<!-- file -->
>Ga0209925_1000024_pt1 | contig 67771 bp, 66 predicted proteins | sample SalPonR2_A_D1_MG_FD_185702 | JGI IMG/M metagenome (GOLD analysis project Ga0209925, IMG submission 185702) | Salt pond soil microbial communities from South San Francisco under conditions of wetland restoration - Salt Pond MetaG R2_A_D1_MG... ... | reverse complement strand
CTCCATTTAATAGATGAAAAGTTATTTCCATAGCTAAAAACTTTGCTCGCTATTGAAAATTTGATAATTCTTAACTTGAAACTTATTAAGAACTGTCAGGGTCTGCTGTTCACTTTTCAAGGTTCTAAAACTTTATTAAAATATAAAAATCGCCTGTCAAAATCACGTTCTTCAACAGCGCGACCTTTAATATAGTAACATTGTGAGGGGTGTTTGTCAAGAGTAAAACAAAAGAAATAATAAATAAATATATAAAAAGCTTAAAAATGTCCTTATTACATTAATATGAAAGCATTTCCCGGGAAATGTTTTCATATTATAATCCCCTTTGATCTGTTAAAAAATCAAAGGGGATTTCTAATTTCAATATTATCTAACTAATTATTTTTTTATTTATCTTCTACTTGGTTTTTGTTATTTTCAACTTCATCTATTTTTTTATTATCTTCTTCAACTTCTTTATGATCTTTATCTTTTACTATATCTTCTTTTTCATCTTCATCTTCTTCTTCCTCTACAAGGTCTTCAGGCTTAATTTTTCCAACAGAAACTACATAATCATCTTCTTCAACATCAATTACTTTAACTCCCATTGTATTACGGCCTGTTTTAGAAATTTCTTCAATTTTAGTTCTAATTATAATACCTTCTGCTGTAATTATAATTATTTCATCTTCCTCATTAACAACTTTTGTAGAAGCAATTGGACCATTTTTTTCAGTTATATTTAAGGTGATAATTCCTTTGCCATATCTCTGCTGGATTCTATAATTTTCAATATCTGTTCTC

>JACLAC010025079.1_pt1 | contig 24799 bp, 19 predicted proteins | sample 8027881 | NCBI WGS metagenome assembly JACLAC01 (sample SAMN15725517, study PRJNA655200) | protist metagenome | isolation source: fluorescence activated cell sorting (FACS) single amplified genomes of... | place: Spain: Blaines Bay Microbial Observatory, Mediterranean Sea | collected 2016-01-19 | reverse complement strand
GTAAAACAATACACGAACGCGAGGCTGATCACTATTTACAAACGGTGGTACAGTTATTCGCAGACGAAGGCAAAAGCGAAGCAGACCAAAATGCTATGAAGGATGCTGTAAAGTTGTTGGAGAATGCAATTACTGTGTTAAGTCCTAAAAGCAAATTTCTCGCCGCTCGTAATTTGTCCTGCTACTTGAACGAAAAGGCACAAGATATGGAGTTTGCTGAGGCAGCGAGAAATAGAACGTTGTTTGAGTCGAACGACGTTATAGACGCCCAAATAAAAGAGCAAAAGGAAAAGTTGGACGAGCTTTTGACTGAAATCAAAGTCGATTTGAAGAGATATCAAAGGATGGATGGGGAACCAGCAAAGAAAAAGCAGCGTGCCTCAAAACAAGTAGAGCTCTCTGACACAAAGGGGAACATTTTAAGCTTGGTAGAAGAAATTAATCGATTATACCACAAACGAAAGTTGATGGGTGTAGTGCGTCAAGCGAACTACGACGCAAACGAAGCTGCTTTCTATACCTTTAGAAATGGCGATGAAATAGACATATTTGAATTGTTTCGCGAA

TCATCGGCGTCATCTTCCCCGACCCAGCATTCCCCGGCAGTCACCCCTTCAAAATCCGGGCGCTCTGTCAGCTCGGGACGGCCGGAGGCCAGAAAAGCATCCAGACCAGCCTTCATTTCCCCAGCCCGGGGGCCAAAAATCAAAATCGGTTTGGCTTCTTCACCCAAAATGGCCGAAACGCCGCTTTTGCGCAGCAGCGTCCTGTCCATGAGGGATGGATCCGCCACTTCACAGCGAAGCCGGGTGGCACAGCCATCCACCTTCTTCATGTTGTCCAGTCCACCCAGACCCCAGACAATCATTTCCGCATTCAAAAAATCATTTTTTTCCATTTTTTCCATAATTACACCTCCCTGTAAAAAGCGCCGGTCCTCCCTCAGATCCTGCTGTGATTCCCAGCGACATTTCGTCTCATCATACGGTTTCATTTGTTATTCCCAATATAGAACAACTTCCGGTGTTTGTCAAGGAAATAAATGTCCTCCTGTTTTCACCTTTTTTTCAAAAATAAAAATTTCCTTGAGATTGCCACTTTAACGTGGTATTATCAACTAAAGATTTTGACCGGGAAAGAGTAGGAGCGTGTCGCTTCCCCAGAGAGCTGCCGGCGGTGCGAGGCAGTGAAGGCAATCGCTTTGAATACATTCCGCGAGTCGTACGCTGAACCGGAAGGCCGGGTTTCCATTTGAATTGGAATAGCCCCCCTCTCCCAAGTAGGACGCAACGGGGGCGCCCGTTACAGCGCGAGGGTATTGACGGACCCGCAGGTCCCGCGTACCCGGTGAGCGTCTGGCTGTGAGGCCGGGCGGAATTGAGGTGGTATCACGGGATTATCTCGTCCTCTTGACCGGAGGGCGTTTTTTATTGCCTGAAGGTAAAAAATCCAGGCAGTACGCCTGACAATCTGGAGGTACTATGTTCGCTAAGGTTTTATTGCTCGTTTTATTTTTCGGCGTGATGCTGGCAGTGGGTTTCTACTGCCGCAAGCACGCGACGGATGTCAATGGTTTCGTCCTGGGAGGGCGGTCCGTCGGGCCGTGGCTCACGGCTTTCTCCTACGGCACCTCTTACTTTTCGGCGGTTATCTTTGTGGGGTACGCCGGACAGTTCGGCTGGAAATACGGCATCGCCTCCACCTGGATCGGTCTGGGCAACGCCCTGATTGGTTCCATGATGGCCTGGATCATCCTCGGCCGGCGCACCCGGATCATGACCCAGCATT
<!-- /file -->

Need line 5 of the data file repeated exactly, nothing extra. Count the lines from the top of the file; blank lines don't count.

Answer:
TCATCGGCGTCATCTTCCCCGACCCAGCATTCCCCGGCAGTCACCCCTTCAAAATCCGGGCGCTCTGTCAGCTCGGGACGGCCGGAGGCCAGAAAAGCATCCAGACCAGCCTTCATTTCCCCAGCCCGGGGGCCAAAAATCAAAATCGGTTTGGCTTCTTCACCCAAAATGGCCGAAACGCCGCTTTTGCGCAGCAGCGTCCTGTCCATGAGGGATGGATCCGCCACTTCACAGCGAAGCCGGGTGGCACAGCCATCCACCTTCTTCATGTTGTCCAGTCCACCCAGACCCCAGACAATCATTTCCGCATTCAAAAAATCATTTTTTTCCATTTTTTCCATAATTACACCTCCCTGTAAAAAGCGCCGGTCCTCCCTCAGATCCTGCTGTGATTCCCAGCGACATTTCGTCTCATCATACGGTTTCATTTGTTATTCCCAATATAGAACAACTTCCGGTGTTTGTCAAGGAAATAAATGTCCTCCTGTTTTCACCTTTTTTTCAAAAATAAAAATTTCCTTGAGATTGCCACTTTAACGTGGTATTATCAACTAAAGATTTTGACCGGGAAAGAGTAGGAGCGTGTCGCTTCCCCAGAGAGCTGCCGGCGGTGCGAGGCAGTGAAGGCAATCGCTTTGAATACATTCCGCGAGTCGTACGCTGAACCGGAAGGCCGGGTTTCCATTTGAATTGGAATAGCCCCCCTCTCCCAAGTAGGACGCAACGGGGGCGCCCGTTACAGCGCGAGGGTATTGACGGACCCGCAGGTCCCGCGTACCCGGTGAGCGTCTGGCTGTGAGGCCGGGCGGAATTGAGGTGGTATCACGGGATTATCTCGTCCTCTTGACCGGAGGGCGTTTTTTATTGCCTGAAGGTAAAAAATCCAGGCAGTACGCCTGACAATCTGGAGGTACTATGTTCGCTAAGGTTTTATTGCTCGTTTTATTTTTCGGCGTGATGCTGGCAGTGGGTTTCTACTGCCGCAAGCACGCGACGGATGTCAATGGTTTCGTCCTGGGAGGGCGGTCCGTCGGGCCGTGGCTCACGGCTTTCTCCTACGGCACCTCTTACTTTTCGGCGGTTATCTTTGTGGGGTACGCCGGACAGTTCGGCTGGAAATACGGCATCGCCTCCACCTGGATCGGTCTGGGCAACGCCCTGATTGGTTCCATGATGGCCTGGATCATCCTCGGCCGGCGCACCCGGATCATGACCCAGCATT